Day by day we are seeing more and more cases of the Covid-19 illness appearing globally. Today the WHO has finally decided to call this what it is, a global pandemic. According to some scientist we might only be seeing the “tip of the iceberg” as many people who carry the virus are asymptomatic or have only mild symptoms. Furthermore, the availability of testing kits is severely limited in many countries and in some cases, tests have proven faulty or their accuracy has been questioned. This means there could already be a much wider dissemination of the disease. While we are all wishing for the best possible scenario we must prepare for the worst.
The good news is that governments and organizations around the world are moving quickly to increase and optimise testing, to explore cures and to develop a vaccine. Some governments have been implementing drastic measures to reduce the spread of the disease. Others might need to act more decisively sooner rather than later. We have seen some first successes in containing the virus in China and South Korea, but even in these countries it is too early to relax.
The very measures being taken to contain the spread of the virus are having severe economic consequences. When workers are unable to return to their place of work, when consumers are unable or unwilling to leave their homes to go shopping, when the delivery teams of internet good companies are unable or unwilling to make deliveries, the entire economic system goes into hibernation.
The fact, that the virus began in China and has hit the country particularly hard is critical since China is now the world’s largest manufacturing centre and an important source of raw materials and parts for the entire global industrial system. Accordingly, we have seen a number of companies issue profit warnings in the last few weeks as their supply chains are being impacted by the Coronavirus outbreak.
In this day and age where “just in time” has been the modus operandi, factories, shops, hospitals and any number of consumers have a one week or even few days’ supply of parts and raw materials and any interruption in the supply chain results in the freezing up of production and services. It is for this reason that the economic slowdown could result in a global GDP decline of half a percentage, if not more.
Concurrent with the Covid-19 crisis is now the price war taking place between Saudi Arabia and Russia which has resulted in a steep decline in oil prices. Although it’s bad news for Russia and Saudi Arabia who depend on oil exports for growth, for many developed and emerging countries this could be a good development. Countries like South Korea, India, South Africa, Turkey and Indonesia spend between 3% to 5% of GDP on oil imports.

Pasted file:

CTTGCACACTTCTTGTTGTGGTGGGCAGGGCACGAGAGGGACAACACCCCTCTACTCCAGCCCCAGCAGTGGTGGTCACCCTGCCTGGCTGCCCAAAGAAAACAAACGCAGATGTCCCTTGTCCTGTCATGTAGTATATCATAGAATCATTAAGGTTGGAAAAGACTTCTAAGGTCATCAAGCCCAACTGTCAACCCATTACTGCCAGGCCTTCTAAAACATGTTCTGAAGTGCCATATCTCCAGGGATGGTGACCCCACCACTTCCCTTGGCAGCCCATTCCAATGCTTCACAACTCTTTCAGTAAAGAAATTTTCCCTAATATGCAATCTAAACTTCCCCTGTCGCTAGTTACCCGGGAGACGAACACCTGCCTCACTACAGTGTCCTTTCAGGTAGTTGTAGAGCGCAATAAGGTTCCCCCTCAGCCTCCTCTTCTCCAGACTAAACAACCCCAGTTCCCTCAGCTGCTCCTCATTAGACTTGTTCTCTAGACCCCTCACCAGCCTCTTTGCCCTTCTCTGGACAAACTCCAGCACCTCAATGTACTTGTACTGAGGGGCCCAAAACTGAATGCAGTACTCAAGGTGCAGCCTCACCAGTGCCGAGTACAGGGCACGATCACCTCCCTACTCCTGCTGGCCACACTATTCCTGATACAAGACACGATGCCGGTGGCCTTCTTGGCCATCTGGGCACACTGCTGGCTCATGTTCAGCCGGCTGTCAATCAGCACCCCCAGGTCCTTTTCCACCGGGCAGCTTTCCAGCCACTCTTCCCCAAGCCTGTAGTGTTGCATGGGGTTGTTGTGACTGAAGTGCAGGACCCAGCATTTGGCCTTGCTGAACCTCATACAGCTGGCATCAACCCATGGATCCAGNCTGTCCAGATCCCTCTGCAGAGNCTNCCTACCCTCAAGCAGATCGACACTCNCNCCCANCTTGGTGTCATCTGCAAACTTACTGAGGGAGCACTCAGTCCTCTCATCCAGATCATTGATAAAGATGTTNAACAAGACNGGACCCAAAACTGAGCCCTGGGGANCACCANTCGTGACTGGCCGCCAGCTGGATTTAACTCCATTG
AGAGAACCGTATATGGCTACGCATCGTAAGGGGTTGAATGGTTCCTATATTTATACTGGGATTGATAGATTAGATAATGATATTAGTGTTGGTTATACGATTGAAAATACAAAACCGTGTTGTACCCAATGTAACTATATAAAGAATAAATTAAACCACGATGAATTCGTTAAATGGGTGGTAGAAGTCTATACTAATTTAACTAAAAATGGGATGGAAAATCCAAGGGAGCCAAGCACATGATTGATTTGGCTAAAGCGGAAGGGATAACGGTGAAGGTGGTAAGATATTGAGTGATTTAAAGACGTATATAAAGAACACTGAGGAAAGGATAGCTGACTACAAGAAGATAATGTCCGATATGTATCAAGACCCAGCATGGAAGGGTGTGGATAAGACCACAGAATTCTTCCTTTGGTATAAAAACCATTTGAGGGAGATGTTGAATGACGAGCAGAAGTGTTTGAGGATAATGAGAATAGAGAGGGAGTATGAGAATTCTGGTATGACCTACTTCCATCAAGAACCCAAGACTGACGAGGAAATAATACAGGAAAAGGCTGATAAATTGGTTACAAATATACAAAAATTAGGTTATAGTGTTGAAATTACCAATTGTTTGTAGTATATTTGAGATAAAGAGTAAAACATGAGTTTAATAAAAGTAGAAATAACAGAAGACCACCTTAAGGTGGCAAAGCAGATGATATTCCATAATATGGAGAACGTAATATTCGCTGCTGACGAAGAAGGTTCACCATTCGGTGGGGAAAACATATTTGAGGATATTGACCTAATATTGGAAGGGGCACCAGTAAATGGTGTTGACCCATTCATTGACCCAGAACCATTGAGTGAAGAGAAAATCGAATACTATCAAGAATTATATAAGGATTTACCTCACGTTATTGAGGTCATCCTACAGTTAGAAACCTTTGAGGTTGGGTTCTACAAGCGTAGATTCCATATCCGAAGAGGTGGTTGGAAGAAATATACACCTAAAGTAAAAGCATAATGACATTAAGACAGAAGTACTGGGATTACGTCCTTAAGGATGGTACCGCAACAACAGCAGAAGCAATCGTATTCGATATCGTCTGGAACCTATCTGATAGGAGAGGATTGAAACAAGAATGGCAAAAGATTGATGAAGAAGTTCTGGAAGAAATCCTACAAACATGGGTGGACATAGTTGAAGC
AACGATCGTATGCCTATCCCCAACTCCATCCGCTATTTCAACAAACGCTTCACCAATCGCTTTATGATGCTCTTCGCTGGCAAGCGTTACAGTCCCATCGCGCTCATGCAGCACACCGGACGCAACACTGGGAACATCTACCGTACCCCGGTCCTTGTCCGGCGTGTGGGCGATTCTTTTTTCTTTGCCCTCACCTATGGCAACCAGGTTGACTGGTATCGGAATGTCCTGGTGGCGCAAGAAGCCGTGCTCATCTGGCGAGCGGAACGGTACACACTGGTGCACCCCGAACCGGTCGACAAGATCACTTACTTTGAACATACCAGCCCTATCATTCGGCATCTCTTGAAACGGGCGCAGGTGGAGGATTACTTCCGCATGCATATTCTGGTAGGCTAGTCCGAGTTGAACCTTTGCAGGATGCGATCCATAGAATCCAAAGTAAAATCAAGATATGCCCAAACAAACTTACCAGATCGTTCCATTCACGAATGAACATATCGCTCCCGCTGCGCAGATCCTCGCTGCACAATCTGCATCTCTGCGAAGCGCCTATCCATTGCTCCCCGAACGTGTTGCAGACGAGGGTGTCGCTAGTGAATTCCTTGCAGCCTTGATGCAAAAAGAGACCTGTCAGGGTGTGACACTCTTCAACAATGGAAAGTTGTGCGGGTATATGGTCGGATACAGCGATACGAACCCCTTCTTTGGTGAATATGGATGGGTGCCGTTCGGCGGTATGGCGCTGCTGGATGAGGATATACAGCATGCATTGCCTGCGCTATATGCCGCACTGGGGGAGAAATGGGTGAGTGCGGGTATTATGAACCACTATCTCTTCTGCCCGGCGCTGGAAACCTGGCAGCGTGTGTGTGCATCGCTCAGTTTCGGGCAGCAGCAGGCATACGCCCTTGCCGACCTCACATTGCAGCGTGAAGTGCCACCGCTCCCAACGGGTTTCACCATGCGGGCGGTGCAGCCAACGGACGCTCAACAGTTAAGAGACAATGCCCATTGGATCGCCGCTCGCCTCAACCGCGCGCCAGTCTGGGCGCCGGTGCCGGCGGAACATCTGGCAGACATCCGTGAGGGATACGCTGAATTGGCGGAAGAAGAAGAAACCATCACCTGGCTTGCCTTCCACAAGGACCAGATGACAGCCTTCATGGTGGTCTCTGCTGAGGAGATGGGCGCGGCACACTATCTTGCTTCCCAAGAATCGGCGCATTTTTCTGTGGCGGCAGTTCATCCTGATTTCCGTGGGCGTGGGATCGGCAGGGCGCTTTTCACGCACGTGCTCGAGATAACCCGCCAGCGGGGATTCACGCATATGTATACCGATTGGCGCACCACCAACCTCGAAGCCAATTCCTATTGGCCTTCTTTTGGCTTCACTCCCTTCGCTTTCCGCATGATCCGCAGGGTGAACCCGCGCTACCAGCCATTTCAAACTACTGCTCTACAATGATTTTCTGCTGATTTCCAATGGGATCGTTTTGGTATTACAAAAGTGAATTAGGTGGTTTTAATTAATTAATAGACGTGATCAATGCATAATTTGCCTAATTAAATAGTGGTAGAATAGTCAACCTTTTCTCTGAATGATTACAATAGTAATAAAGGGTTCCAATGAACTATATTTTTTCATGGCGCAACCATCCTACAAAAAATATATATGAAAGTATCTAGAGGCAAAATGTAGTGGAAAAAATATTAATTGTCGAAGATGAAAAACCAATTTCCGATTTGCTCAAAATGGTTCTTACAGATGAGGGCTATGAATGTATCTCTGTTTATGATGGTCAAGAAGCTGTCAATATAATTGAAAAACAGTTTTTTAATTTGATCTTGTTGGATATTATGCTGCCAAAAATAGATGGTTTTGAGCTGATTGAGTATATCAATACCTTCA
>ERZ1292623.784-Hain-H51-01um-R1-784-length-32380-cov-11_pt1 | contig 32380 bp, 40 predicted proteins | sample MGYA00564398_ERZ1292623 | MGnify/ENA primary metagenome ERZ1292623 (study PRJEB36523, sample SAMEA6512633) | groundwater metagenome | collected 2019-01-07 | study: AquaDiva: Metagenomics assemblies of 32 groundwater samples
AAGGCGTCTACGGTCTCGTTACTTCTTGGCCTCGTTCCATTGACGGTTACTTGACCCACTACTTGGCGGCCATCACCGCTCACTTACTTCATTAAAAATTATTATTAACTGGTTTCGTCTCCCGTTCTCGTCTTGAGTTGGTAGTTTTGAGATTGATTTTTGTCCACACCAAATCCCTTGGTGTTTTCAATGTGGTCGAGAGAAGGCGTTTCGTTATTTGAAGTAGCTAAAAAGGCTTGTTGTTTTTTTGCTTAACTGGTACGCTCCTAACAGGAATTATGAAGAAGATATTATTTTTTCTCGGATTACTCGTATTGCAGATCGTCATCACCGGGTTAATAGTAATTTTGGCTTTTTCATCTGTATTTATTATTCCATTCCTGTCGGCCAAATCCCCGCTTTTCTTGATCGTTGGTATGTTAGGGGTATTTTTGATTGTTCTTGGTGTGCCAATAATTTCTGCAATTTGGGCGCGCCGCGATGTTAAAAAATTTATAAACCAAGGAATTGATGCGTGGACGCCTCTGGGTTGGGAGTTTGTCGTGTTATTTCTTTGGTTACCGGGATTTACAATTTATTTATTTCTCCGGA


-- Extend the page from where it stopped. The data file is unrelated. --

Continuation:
Furthermore, a fall an oil prices will bring down consumer prices, boosting household finances. Transportation expenditure for the average U.S. household, for example, represents over 15% of total average household spending. However, given the current uncertainty around the Coronavirus consumers might not rush to spend this money.
Specific industries such as airlines could get some much-needed relief from lower fuel prices which represent between 20%-25% of their operating expenses. But in view of the sharp decline in demand for airline tickets and the practice of fuel hedging the impact might be less pronounced than one would expect.
For central bankers who adhere to the questionable theory that inflation helps economic growth, the plummeting oil prices might be worrisome as they are bound to lead to lower inflation.
The onset of this crisis has resulted in action not only from governments but also from central banks. In an emergency rate cut the Fed lowered the fed fund rate last week to a range of 1% to 1.25%. The Fed had (it seemed reluctantly) cut rates already three times in 2019 to alleviate the economic impact of the trade war. Additional easing had not been part of the Fed’s original plan, so it is important to note how this Coronavirus crisis has elicited a strong response.
Market expectations are that the Fed will make another substantial rate cut as reflected in the dive to an all-time low of the 10-year Treasury rate to 0.34%. This slide has also resulted in a weaker US Dollar which is good news for US exporters and positive for the US economy. And it should benefit emerging markets equities with investors looking for higher-yielding assets abroad.
Today, the Bank of England followed suit and announced a rate cut of 0.5% to help businesses and individuals through the economic shock of the current pandemic. Nevertheless, it is clear that rate cuts alone will not fix supply chains. But it helps to create confidence.
There are a number of industries that are immediately benefitting from the current crisis. Producers of face masks, rubber gloves and disinfectants are the obvious candidates. In addition, firms producing video- and audio-conferencing services, equipment and software are witnessing a substantial increase in demand as more and more businesses and individuals retreat to their homes and want to conduct their affairs remotely. Pharmaceutical firms producing medicines to inhibit viral infections and those able to develop a vaccine will, of course, benefit. Therefore, it is important to note that entrepreneurial activity is alive globally and such activity will not only help alleviate the impact of the virus but will eventually result in a cure and prevention.